Australia acts to stop super-trawler

By Agence France-Presse
Tuesday, September 11, 2012 7:55 EDT
google plus icon
activists intercepting the FV Margiris super-trawler, as it attempts to enter Port Lincoln on August 30 via AFP
  • Print Friendly and PDF
  • Email this page

The Australian government Tuesday announced plans to change its environmental protection laws to prevent a controversial super-trawler from fishing in its waters.

The 9,500-tonne FV Margiris, recently reflagged as the Abel Tasman, is currently docked at Port Lincoln in South Australia, but under the new laws would not be able to fish until new scientific research had been carried out.

Environment Minister Tony Burke earlier sought legal advice about whether he could intervene over concerns that dolphins, seals, seabirds and other marine life would inadvertently get swept up in the ship’s huge nets.

But he was limited by the current legislation, prompting new laws to be introduced to parliament later Tuesday that, if passed, would extend his powers.

“If we get this wrong there are risks to the environment, to commercial operators and to everyone who loves fishing and they are risks I am not prepared to take,” Burke said.

“There has never been a fishing vessel of this capacity in Australia before and the Environment Protection and Biodiversity Conservation Act needs to be updated so that it can deal with it.”

The amendment would prohibit the 143-metre (469-foot) trawler from fishing in Australian waters until a further assessment over its impact was undertaken by an expert panel.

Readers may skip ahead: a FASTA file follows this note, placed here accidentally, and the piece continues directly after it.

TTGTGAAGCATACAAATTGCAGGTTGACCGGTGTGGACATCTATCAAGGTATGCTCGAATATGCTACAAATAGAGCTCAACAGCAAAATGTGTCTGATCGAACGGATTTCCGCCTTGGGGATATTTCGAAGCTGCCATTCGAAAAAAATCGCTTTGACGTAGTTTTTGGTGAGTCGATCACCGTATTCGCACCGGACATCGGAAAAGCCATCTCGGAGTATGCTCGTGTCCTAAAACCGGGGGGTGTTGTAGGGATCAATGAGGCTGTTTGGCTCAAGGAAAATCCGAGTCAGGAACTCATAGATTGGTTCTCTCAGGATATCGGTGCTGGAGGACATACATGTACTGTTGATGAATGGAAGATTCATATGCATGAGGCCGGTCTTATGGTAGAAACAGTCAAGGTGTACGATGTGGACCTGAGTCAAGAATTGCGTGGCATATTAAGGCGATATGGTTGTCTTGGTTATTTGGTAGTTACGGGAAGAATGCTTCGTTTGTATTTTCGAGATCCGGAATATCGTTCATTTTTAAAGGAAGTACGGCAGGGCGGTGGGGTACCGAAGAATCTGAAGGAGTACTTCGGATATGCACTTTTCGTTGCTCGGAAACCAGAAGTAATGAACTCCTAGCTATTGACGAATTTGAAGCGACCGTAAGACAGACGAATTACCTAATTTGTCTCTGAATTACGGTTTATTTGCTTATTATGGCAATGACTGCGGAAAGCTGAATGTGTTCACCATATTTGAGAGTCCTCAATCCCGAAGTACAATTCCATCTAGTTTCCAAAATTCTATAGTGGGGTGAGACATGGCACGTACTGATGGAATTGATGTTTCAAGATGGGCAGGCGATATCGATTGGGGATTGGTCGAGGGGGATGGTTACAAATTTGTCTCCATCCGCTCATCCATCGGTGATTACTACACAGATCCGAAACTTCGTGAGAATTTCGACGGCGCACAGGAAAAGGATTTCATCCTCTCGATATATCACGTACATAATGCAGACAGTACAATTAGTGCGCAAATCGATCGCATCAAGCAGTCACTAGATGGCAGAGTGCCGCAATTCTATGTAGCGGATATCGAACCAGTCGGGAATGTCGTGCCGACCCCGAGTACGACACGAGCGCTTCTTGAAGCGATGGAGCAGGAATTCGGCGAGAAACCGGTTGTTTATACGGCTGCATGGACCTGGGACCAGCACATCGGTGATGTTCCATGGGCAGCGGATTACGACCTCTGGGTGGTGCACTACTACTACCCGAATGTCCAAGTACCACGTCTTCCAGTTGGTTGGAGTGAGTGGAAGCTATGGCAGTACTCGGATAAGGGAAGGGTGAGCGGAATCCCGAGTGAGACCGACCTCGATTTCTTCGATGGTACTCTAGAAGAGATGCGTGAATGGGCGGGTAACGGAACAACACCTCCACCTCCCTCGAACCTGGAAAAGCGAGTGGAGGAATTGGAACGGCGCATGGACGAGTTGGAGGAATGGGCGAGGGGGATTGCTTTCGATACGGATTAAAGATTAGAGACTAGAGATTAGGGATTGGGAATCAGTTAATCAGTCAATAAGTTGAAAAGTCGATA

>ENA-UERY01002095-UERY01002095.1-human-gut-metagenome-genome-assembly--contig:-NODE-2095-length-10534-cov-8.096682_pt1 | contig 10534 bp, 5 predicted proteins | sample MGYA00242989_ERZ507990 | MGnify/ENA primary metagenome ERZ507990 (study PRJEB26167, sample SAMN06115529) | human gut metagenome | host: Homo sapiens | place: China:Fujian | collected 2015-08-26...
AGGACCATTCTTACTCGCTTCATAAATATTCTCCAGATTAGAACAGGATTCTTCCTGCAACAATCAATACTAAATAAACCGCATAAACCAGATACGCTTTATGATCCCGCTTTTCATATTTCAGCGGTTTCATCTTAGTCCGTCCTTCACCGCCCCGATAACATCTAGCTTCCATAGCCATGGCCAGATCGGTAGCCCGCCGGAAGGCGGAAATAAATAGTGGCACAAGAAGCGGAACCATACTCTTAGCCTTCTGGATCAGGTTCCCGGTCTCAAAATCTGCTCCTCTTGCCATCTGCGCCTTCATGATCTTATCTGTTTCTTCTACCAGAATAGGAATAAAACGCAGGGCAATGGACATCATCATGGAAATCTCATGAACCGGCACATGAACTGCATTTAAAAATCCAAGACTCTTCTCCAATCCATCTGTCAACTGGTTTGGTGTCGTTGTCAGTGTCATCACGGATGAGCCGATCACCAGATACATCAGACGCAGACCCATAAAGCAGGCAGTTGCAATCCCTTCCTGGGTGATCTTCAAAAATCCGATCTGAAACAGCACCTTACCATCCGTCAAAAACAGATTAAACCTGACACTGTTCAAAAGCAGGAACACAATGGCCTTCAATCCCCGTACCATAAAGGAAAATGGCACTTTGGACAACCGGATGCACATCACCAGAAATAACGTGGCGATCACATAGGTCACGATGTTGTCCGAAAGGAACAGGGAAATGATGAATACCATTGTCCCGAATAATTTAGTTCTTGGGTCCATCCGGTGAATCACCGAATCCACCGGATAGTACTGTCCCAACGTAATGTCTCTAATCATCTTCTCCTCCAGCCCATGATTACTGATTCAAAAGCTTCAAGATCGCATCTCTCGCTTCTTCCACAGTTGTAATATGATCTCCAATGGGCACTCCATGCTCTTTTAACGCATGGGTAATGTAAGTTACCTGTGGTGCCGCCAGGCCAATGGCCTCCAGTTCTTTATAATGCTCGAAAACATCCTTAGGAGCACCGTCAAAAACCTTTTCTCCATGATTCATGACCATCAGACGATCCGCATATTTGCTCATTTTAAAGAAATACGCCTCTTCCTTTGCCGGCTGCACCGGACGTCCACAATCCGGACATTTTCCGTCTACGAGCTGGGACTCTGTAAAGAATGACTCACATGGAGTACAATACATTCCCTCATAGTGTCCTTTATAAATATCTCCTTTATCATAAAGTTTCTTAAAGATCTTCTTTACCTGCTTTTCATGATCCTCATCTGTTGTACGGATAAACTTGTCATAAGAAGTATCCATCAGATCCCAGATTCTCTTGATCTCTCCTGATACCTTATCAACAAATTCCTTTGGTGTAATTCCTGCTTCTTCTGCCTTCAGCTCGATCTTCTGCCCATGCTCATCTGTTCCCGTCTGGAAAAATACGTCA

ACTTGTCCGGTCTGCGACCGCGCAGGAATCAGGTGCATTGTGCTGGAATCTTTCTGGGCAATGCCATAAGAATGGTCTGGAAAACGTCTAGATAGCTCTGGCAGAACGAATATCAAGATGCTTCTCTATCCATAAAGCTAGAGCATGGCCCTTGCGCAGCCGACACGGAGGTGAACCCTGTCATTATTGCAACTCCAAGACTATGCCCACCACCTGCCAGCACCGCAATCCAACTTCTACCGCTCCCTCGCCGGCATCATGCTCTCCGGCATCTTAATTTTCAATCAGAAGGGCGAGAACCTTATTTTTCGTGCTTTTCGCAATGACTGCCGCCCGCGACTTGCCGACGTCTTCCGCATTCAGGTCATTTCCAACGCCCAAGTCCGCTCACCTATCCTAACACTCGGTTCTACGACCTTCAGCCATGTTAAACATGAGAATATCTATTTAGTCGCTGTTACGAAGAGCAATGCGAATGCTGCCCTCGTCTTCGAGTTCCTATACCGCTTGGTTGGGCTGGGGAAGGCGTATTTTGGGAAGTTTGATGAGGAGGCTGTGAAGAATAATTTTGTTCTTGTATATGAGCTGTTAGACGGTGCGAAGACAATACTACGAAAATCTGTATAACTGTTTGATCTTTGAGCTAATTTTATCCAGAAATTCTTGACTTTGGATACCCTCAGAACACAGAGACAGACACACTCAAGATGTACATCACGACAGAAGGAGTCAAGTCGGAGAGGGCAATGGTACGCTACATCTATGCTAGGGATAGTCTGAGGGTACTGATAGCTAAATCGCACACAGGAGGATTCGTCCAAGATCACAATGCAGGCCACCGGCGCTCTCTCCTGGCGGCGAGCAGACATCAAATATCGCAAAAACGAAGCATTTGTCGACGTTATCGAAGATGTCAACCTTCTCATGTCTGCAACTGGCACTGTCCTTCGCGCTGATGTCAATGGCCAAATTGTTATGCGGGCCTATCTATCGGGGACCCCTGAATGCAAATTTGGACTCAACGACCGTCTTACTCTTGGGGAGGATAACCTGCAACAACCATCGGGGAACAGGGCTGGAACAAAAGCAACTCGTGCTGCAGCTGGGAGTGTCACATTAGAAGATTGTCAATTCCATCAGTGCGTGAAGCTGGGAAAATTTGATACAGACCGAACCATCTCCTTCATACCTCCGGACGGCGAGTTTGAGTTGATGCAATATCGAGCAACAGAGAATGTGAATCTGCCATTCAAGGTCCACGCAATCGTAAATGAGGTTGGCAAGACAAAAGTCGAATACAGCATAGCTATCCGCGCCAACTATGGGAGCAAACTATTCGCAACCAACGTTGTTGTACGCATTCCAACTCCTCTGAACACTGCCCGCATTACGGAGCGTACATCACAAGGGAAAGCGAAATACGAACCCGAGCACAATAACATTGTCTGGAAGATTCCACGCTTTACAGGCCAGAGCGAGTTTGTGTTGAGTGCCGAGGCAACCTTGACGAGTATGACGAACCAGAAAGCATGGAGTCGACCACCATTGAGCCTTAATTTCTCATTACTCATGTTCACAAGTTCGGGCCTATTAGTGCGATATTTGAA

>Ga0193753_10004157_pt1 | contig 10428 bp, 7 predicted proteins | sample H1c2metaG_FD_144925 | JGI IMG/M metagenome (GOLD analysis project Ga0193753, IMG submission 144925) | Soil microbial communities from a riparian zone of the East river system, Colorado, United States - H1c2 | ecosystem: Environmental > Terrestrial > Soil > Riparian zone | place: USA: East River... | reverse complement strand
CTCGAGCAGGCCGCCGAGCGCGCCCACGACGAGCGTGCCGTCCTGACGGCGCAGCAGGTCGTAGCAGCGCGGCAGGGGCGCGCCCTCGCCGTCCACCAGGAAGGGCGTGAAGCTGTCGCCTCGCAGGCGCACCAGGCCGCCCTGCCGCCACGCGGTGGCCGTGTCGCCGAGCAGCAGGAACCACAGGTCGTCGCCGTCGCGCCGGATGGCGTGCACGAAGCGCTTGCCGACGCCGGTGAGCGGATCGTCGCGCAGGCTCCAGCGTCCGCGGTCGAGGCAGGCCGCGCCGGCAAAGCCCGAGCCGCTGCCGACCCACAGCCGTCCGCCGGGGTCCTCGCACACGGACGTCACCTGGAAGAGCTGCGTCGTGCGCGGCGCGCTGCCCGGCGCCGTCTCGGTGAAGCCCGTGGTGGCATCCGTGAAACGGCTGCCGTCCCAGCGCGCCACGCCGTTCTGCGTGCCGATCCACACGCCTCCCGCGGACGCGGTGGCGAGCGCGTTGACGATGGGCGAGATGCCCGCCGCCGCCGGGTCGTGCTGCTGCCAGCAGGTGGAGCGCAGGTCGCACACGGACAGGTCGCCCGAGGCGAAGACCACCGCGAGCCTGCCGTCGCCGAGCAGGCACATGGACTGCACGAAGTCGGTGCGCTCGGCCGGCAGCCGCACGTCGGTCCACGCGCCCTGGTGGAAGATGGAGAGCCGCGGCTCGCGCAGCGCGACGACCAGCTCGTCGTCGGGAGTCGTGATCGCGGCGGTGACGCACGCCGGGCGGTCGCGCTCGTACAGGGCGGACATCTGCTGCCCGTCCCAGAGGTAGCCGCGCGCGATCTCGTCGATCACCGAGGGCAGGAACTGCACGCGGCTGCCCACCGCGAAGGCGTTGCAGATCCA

“While that work is being undertaken the relevant fishing activity cannot take place within Australian waters for a period of up to two years,” Burke said.

There were protests among conservation groups and local fishermen when it was announced earlier this year that the ship would fish off Tasmania, and Greenpeace protesters tried to prevent it docking in Port Lincoln.

The Australian Fisheries Management Authority has dismissed concerns about over-fishing, saying the trawler would be allowed to catch just 10 percent of available fish and would have little, if any, impact on the broader ecosystem.

[Image via Agence France-Presse]

Agence France-Presse
Agence France-Presse
AFP journalists cover wars, conflicts, politics, science, health, the environment, technology, fashion, entertainment, the offbeat, sports and a whole lot more in text, photographs, video, graphics and online.
By commenting, you agree to our terms of service
and to abide by our commenting policy.